Errors can occur in any part of the medication process – from prescribing to dispensing. That’s why, for the past several years, UPHS has implemented several measures to help reduce these errors and ensure patient safety.
- Electronic order entry on Sunrise eliminates mistakes due to illegible handwriting.
- Online clinical decision support guides physicians to prescribe the best medication – and the right dose.
- Unit-based clinical pharmacists serve as active members of the medical team.
- PYXIS Profile ensures that patient meds are verified by a pharmacist and that nurses remove the correct medication from the machine.
Now a final step in the medication safety process – bar code medication administration (BCMA) -- will close the loop.
In the current process, the nurse first identifies a patient (confirming name and date of birth with information on the patient’s ID band). Then he or she reviews the electronic medication administration record (e-MAR) for what needs to be administered, gives the medications to the patient and signs them out on e-MAR.
With BCMA in place, the nurse will scan the barcode on each of the medications before adminstering to the patient. Sunrise will verify the ‘five rights’ -- right medicine in the right dose at the right time by the right route and the right caregiver. If any of these conditions are not met, “the screen will show an alert,” explained Terese Kornet, MSN, RN, director of Clinical Nursing Systems.
Once the patient takes the medication, the nurse will click ‘done’ and the system will automatically update the patient’s medical record. In the current process, each medication must be keyed into the system individually.
Pharmacy’s Role: Making it Work
Because bar code medication administration depends entirely on electronic scanning, getting the program up and running has been a complex process, said Paul Miranda, RPh, MBA, associate director of Pharmacy.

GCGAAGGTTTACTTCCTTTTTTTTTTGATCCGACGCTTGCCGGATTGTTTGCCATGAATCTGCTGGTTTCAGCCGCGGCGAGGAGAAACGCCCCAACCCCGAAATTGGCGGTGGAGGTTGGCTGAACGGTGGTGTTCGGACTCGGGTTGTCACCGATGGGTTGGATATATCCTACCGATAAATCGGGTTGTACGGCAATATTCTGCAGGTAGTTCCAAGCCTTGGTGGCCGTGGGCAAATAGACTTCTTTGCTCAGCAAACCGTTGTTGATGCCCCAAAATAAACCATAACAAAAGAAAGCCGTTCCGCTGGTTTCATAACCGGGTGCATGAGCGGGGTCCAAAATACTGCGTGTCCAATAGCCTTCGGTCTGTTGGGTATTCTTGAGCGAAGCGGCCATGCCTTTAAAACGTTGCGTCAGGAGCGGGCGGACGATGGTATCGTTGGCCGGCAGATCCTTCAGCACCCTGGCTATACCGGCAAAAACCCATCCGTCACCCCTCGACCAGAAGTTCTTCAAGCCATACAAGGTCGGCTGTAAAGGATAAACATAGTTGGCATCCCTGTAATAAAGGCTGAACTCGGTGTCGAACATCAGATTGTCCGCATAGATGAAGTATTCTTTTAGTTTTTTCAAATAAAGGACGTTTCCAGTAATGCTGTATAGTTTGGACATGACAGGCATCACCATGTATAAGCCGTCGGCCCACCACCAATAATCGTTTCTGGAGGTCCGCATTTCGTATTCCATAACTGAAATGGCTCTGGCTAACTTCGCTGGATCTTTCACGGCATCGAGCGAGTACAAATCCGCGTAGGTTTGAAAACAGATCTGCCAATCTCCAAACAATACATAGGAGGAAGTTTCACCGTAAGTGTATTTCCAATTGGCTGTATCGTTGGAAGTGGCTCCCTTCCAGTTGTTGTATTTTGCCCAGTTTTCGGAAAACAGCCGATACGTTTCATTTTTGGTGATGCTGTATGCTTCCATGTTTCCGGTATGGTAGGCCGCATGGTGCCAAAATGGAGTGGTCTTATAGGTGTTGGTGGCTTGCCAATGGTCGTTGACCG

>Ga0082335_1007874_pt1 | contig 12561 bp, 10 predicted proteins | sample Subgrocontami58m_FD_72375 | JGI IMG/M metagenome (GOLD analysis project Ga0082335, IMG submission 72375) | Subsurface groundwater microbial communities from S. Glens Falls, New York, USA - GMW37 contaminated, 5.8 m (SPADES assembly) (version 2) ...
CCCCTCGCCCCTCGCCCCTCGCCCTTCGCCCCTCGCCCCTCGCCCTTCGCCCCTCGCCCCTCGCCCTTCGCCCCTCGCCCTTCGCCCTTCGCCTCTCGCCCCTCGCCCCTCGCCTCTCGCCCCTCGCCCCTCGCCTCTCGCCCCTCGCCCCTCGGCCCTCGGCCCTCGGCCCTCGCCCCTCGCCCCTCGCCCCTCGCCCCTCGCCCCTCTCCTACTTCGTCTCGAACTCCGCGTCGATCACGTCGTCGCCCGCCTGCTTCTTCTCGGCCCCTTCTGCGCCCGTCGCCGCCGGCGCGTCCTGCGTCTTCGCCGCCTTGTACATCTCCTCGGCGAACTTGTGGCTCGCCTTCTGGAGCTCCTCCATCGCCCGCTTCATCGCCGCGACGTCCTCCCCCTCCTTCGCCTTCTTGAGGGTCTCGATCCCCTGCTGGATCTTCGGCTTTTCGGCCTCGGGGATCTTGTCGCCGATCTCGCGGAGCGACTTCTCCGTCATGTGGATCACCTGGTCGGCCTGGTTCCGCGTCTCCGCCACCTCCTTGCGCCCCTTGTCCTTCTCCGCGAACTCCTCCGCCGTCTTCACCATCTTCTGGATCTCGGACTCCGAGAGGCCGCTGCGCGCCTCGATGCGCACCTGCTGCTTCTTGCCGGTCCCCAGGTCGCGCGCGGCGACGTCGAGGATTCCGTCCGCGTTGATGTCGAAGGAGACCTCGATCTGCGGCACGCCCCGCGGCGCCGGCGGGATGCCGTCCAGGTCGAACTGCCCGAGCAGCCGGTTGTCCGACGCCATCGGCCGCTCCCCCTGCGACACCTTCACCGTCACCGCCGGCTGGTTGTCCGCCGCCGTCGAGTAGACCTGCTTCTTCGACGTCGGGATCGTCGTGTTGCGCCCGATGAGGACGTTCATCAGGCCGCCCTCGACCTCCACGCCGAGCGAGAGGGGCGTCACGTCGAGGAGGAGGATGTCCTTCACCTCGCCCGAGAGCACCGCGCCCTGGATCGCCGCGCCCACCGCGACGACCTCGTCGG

To begin with, each dose of a medication order requires a bar code that Sunrise recognizes or it won’t work on the patient floors. As a result, “every wholesaler order we receive [each of which contains hundreds of medications] has to be manually scanned to confirm which are registered in the system and which aren’t.”
In addition, the bar code label must be legible. Miranda said this presents a problem on small items, such as syringes and small tubes of ointment, where the label is too big to fit properly. To resolve this issue, “we’re looking at a program that allows us to use a flag label. Its thin center can wrap around something as small as a syringe and provide a bar code suitable for scanning.”
Pharmacy is also working to keep the number of required scans when dispensing the med to a minimum. The need to scan each dose given to a patient is one of BCMA’s safety features -- ensuring that an entire order is given. For example, if a physician orders 100 mg of a medication but it only comes in 50-mg pills, the system would prompt, saying ‘One of two,’ waiting for the nurse to scan the second pill.
However, Sunrise was built with common units, to simplify billing. In other words, if a patient needed 500 ml of a medication that came in 100-ml doses, the nurse would simply note the dosage on the computer. With BCMA, that order would require five separate scans. To keep the safety feature intact -- but eliminate the need for multiple scans -- “we’re trying to standardize common doses as much as possible,” Miranda said. “This isn’t a faster way to give meds. But it’s a safer way.”
In addition to its safety benefits, BCMA implementation is required for UPHS to be eligible for Meaningful Use dollars, if certain criteria are met. Meaningful Use dollars are incentive payments from the Centers for Medicare and Medicaid Services for appropriate use of certified electronic health records.
Kornet said that Founders 12 and 14 will pilot the program at HUP this month. If all goes well, it will be expanded to other units throughout the hospital.
Photo caption: As Colleen Mallozzi, BSN RN, BSIS, manager of Nursing Informatics, demonstrates, each medication given to a patient will need to be scanned, as part of bar code medication administration.